Skylark – renowned for their distinctive song flight, to establishing their territory males fly vertically upwards from the ground singing continuously as they go until they reach their pinnacle and descend back to the ground. The whole display can last five minutes. Farmers are helping skylarks by providing them with bare plots on the ground where they can nest.

    Photo credit: Chris Gomersall

    Yellowhammer – males are unmistakeable with their bright yellow head, breast and belly. Look for them singing from the top of a hedgerow on the edge of fields. Their distinctive song is often described using the phrase ‘ a little bit of bread and no cheese’!

    Photo credit: Andy Hay

    Lapwing – one of the most distinctive birds in flight and with amazing aerial courtship displays, lapwings can be seen in many parts of the countryside, including arable fields and wet grazed pasture. They are known colloquially as peewits after their high-pitched whistling flight calls.

    Photo credit: John Bridges

    Visit a farm to find out more about farming and farmland wildlife

    Every June, hundreds of farms open the gates to welcome visitors on Open Farm Sunday, giving people the chance to see what farming is all about. This year, on Sunday 11 June, the RSPB will be holding an Open Farm Sunday event at its wildlife-friendly demonstration farm, Hope Farm, in Cambridgeshire.

    Find out more about Open Farm Sunday on Hope Farm at www.rspb.org.uk/hopefarm

    Find an Open Farm Sunday event near you, visit www.farmsunday.org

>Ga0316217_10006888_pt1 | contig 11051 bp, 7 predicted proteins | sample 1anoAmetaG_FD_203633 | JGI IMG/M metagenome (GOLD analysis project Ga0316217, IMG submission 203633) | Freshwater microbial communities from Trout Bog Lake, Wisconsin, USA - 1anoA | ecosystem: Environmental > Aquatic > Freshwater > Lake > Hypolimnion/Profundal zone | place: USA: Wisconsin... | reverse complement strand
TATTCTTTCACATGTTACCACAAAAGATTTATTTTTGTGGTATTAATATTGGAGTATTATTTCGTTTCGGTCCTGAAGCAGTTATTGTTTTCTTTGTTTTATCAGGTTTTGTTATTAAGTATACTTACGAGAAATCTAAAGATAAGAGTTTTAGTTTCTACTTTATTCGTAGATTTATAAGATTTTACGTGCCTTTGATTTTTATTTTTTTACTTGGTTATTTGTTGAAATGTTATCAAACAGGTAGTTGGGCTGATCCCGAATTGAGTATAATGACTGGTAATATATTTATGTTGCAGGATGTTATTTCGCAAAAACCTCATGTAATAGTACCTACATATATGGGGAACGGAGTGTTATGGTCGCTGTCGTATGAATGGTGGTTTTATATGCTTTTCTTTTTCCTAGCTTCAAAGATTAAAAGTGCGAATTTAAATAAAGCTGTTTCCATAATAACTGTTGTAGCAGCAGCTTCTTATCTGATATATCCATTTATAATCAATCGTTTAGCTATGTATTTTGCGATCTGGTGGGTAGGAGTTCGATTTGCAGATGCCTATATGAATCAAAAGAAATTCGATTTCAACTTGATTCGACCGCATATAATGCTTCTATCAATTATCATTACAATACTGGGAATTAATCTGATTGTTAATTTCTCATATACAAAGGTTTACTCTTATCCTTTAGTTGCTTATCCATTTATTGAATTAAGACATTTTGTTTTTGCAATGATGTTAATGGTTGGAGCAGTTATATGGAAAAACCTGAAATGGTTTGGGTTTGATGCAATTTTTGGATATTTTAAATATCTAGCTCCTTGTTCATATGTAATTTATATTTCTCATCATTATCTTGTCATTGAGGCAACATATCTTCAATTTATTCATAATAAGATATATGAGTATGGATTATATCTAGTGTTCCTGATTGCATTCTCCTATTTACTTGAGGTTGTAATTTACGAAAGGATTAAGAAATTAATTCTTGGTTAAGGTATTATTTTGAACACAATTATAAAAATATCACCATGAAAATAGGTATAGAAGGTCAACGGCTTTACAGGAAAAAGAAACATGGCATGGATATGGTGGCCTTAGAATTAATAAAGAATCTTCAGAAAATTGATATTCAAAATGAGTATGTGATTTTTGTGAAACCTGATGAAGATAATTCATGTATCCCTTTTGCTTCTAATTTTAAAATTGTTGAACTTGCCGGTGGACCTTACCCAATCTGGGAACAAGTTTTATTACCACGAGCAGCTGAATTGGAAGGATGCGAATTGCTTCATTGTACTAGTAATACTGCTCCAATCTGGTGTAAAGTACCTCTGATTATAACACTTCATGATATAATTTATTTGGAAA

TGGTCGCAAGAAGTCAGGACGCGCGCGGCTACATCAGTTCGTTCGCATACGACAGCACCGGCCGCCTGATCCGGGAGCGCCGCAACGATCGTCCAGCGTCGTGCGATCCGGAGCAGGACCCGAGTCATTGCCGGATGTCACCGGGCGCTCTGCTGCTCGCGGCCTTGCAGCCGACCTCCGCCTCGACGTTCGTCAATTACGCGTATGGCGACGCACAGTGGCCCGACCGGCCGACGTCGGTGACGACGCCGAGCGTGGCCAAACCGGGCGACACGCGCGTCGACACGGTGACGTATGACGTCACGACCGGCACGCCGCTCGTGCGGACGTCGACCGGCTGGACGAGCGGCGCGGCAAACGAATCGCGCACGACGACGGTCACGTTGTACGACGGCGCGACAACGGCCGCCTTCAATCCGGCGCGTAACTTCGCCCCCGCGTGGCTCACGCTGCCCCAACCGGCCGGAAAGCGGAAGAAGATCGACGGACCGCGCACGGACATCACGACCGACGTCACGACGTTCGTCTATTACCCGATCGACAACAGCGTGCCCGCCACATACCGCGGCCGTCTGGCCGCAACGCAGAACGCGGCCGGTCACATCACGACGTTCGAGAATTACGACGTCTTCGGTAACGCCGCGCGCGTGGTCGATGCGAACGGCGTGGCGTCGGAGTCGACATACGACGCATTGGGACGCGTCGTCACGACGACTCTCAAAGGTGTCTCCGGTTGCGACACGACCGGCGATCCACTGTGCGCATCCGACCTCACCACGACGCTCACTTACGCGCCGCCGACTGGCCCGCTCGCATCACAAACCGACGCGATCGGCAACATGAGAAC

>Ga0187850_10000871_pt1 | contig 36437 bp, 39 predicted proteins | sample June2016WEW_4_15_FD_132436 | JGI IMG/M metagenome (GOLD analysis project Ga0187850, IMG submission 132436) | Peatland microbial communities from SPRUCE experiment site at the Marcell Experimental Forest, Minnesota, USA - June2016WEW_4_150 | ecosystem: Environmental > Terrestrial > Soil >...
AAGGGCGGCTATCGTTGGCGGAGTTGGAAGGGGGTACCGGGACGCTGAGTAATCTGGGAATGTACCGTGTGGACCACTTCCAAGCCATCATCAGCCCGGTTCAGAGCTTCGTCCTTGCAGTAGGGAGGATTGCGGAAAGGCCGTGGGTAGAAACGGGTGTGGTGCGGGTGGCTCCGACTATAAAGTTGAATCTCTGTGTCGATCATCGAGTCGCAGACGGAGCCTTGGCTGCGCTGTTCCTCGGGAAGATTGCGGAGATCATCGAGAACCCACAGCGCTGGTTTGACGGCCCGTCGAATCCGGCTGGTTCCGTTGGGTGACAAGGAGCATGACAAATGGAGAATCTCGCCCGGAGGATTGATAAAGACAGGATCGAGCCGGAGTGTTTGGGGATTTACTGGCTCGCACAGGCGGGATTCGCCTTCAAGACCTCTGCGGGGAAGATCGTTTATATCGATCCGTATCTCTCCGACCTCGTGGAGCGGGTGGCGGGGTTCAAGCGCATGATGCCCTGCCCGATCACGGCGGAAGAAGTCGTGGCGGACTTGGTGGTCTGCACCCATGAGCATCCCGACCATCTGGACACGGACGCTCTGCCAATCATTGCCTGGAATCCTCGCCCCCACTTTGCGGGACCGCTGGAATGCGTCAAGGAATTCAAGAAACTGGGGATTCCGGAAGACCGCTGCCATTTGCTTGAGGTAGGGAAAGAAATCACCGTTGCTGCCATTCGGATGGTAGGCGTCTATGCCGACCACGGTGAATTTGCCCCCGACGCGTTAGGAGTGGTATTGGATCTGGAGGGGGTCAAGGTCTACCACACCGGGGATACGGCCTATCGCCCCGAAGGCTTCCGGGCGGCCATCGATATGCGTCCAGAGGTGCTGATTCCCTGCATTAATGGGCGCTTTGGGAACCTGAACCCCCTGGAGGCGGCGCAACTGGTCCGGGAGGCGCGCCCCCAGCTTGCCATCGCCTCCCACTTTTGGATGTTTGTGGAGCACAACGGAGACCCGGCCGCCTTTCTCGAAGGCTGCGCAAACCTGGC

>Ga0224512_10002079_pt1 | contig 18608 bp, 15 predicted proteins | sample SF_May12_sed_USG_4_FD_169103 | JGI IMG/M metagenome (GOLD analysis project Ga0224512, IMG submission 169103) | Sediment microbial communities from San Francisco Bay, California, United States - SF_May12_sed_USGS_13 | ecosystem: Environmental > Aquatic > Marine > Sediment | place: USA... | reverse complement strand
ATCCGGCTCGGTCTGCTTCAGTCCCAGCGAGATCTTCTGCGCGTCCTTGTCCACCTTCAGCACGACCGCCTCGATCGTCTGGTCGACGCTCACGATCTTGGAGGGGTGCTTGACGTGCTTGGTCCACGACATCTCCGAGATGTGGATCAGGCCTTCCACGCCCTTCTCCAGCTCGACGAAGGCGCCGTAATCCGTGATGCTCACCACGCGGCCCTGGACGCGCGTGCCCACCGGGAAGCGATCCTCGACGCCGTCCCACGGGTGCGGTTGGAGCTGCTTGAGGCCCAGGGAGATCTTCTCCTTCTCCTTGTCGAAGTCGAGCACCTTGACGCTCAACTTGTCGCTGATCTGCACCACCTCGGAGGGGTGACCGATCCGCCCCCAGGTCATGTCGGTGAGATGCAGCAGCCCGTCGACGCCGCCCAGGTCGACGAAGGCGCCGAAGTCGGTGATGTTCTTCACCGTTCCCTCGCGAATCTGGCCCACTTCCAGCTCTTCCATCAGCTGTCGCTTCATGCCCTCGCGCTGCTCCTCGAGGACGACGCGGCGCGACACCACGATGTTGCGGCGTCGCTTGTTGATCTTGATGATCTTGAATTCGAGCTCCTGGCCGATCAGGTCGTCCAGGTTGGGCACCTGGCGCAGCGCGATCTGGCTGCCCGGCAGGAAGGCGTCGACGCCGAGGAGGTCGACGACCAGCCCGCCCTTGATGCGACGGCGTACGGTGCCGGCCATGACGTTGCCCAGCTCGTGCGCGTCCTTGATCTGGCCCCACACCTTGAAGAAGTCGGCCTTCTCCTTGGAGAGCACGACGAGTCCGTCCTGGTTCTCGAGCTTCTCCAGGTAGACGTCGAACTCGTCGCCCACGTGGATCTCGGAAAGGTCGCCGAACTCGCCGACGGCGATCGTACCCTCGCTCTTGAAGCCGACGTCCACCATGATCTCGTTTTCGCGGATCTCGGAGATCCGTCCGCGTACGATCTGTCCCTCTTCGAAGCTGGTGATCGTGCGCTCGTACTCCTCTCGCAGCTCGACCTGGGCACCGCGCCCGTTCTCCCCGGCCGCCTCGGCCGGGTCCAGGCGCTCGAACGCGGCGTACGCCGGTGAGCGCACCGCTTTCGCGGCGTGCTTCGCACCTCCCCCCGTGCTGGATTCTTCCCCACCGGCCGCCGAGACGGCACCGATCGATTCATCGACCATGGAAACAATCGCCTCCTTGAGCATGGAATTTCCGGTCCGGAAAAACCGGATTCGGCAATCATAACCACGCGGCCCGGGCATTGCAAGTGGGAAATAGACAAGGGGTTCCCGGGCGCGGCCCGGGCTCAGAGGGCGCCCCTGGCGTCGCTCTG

• The History of Snettisham

    Author: Jim Scott - Site Manager of RSPB Snettisham Reserves

    Snettisham is rich in history. The village, the beach and the reserve all have a story to tell.

    A discovery of precious metals, known as the Snettisham Hoard, suggests that people have settled in Snettisham village since the Iron Age. Later, people opted to establish communities in this lovely little village, with some of the oldest buildings date back to 1500. Like most Norfolk villages, throughout the ages, Snettisham’s economy has been largely agricultural. However, the coastal position and beach have also contributed largely to the local economy. The beach itself has acted as a haven for smuggling and below the surface lay large quantities of Norfolk Sandstone – the quarries of which have been worked by hand for hundreds of years, providing building materials for local dwellings.

    By Ealdgyth (Own work), CC BY-SA 3.0, https://commons.wikimedia.org/w/index.php?curid=11047209

    Yet Norfolk Sandstone is not the only sought after material of Snettisham... the beach is a rich resource.